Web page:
And lastly, two more questions: first, are we discovering the two-way mirror of those whose ambition is to dominate the world by force and by the most unashamed manipulations? Secondly: who profits from the crime? Forget the spate of questions, but to answer the second question, still another must be raised: since little that we did not know before has been revealed in those documents about the main heads of State and government: that Putin is brutal, Merkel insensitive, Berlusconi a Mafioso, our Nicoleon bossy are no scoops! Why does the only “relevant” information in those documents concern the Middle-East? Let’s not be gullible: for the US, chance sometimes arranges things very well, doesn’t it?
Let’s now turn to those patented commentators who, program after program play their “critical” tune in defence of powers that are supposedly “violated”, though they are themselves often to be found in the alcoves where their feeling of self-importance originates… Will they be bold enough to defend the alleged author of those leaks, Bradley Manning, that brave soldier, a victim of so much discrimination and who, remember, has not been held for months on the grounds of revealing the hatred between Netanyahu and Ahmadinejad (!), but for broadcasting a video that showed a blunder of the US army in Iraq...
So then? Will those offended souls in the state rooms come to the defence of the brave ones and of all the forms of resistance? Besides…don’t the very same knaves of the servile media claim (and rightly so) an end to official secrets as concerns the Karachi files . So we have the Agosta submarines, the Pakistani commissions, Lebanese retro-commission and so on? In matters of transparency, some people are definitely committed to strange balancing acts...
 The French philosopher Vladimir Jankélévitch (1903-0985) who was nurtured on Greek, Judeo-Christian, and Russian culture; he developed in his works a reflection that some found disconcerting owing to the diversity of its images and references, and as elusive as its favourite themes of “I know not what”, and the “all but nothing”. An enemy of substantialism, his metaphysical, ethical and esthetic reflections mostly focus on the existential problem of duration and the instant.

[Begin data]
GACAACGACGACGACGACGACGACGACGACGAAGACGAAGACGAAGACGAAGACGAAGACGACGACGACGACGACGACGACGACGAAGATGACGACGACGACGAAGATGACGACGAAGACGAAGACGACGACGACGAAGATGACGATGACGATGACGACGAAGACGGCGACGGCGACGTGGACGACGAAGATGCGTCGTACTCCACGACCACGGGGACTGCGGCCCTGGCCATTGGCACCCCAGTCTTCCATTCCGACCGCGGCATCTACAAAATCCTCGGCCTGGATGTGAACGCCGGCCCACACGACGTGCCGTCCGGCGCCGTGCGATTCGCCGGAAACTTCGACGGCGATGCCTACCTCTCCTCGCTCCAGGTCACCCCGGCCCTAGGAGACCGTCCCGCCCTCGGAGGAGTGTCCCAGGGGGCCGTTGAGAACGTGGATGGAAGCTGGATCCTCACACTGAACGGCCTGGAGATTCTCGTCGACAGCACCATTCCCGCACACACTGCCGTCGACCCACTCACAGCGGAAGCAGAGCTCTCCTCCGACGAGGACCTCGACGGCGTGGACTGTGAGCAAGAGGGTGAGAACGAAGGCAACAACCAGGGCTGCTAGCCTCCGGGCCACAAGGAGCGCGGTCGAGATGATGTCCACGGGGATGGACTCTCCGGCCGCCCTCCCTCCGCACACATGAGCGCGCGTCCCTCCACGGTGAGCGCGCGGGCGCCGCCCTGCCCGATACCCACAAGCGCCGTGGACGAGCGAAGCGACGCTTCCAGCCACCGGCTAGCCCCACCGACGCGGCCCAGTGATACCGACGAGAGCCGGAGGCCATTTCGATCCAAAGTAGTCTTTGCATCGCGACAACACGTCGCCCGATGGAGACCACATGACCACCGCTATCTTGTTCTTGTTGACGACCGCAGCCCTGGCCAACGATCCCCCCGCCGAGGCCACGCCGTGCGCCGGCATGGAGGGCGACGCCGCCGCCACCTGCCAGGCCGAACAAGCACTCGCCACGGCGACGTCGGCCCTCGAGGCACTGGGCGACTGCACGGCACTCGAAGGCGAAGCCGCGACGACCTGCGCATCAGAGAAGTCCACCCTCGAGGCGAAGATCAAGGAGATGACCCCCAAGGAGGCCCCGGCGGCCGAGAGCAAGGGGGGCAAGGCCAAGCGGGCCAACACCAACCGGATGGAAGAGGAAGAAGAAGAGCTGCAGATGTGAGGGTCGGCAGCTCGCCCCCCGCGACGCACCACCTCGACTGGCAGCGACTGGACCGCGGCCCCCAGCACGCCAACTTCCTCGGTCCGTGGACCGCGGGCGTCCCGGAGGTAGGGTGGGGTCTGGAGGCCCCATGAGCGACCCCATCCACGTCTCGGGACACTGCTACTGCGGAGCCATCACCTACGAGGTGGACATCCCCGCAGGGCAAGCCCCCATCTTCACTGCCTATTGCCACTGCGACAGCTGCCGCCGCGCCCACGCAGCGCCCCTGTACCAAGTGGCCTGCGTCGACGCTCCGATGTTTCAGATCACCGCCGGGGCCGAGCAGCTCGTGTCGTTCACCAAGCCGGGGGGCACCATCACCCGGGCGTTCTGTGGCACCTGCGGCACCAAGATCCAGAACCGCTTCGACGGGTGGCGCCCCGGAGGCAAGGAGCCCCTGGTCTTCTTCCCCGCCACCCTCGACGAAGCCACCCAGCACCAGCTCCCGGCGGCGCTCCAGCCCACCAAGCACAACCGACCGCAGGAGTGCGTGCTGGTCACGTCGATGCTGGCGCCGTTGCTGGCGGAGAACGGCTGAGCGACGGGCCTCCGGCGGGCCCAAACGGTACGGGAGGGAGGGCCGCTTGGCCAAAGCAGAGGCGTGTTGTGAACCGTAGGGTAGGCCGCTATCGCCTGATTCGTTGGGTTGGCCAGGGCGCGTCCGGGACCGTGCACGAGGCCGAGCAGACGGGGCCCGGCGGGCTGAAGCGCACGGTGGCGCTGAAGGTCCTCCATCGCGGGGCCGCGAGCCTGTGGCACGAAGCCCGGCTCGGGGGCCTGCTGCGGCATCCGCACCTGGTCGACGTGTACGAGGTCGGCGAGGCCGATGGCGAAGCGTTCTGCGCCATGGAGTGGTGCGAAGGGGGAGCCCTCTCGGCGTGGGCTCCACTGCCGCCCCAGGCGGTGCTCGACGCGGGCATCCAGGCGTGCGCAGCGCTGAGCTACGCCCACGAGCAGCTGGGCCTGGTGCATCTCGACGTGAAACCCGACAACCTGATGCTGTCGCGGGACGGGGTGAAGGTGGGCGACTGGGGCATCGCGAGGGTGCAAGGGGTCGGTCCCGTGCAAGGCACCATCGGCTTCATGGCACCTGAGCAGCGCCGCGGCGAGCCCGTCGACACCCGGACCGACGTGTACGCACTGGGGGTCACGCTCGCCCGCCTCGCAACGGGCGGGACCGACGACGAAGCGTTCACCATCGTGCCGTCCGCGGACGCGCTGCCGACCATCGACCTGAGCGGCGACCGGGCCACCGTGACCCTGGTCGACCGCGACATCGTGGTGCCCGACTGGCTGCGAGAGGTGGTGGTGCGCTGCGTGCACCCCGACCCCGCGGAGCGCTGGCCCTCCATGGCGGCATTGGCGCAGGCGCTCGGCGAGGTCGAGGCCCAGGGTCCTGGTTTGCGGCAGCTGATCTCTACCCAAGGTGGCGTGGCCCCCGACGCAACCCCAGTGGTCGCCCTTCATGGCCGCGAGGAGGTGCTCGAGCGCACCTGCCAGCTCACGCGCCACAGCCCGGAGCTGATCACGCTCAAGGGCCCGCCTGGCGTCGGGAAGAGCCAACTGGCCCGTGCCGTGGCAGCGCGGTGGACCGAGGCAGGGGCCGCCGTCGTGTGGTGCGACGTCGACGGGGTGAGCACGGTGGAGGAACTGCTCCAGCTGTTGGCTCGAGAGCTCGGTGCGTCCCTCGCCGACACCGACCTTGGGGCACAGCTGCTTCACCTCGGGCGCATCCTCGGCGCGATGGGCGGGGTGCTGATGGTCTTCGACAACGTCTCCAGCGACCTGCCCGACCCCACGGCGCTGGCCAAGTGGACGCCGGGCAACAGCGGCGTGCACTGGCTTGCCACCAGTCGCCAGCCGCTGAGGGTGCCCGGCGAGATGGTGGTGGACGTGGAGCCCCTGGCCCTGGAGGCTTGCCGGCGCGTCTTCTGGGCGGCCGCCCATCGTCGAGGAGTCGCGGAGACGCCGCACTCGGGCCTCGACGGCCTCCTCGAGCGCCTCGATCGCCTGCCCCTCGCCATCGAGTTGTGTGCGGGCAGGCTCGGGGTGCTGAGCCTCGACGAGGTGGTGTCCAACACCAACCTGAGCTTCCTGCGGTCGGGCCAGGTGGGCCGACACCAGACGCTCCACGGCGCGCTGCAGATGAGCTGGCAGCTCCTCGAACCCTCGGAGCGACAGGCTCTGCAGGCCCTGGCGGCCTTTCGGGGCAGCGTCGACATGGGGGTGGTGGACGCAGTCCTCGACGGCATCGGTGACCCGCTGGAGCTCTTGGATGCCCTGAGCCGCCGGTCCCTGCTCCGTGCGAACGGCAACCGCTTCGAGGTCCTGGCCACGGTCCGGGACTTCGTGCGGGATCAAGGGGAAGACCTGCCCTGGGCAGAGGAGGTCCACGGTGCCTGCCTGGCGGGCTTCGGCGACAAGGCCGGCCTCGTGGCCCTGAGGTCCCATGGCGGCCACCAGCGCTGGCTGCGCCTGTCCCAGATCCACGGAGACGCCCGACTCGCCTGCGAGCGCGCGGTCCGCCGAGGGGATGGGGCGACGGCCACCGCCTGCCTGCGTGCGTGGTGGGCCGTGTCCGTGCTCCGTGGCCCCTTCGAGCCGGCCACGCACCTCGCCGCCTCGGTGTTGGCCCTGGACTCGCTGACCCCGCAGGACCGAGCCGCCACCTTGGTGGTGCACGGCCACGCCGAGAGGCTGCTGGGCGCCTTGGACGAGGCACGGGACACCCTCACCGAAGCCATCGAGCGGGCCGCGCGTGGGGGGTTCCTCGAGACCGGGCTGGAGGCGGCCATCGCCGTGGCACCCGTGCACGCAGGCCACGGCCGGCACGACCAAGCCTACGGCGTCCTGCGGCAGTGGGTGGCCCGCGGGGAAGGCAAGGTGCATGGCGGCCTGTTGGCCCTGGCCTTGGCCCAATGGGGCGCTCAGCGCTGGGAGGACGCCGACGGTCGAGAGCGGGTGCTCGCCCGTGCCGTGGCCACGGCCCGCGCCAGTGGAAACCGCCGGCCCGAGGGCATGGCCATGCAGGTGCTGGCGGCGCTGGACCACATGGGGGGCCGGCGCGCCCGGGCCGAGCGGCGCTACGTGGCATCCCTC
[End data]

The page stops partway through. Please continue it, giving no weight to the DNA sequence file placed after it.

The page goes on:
Besides his philosophical works (from La Mauvaise Conscience (1933, Bad Faith) to Le Pardon (1967, Forgiveness), he published many works on music: Gabriel Fauré, ses mélodies, son esthétique (1938 G. F., his melodies, his esthetics), Maurice Ravel (1939), Debussy et le mystère (1949, D. and Mystery).
 A populist brand of right-wing politics that originated towards the end of the French fourth Republic in Pierre Poujade’s Union for the defence of shopkeepers and craftsmen.
 Investigations into the May 2002 terrorist attack in Karachi, in which 15 people (11 of them French) died? This secrecy led to strong suspicions that the attacks were planned in retaliation for the non-payment, following the election of President Chirac in 2002, of commissions on the sale of three French Agosta submarines to Pakistan that had been agreed on in September 1994 under the government of Balladur.